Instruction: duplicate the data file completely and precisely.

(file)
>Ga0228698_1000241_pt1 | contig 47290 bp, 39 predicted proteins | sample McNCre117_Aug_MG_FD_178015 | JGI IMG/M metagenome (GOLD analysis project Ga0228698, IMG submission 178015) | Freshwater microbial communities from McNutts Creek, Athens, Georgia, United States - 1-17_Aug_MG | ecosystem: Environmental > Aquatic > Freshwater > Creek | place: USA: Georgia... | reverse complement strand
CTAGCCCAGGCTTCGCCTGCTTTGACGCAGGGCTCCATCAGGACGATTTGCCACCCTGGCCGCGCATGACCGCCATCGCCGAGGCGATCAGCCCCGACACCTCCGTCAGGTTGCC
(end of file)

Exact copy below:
>Ga0228698_1000241_pt1 | contig 47290 bp, 39 predicted proteins | sample McNCre117_Aug_MG_FD_178015 | JGI IMG/M metagenome (GOLD analysis project Ga0228698, IMG submission 178015) | Freshwater microbial communities from McNutts Creek, Athens, Georgia, United States - 1-17_Aug_MG | ecosystem: Environmental > Aquatic > Freshwater > Creek | place: USA: Georgia... | reverse complement strand
CTAGCCCAGGCTTCGCCTGCTTTGACGCAGGGCTCCATCAGGACGATTTGCCACCCTGGCCGCGCATGACCGCCATCGCCGAGGCGATCAGCCCCGACACCTCCGTCAGGTTGCC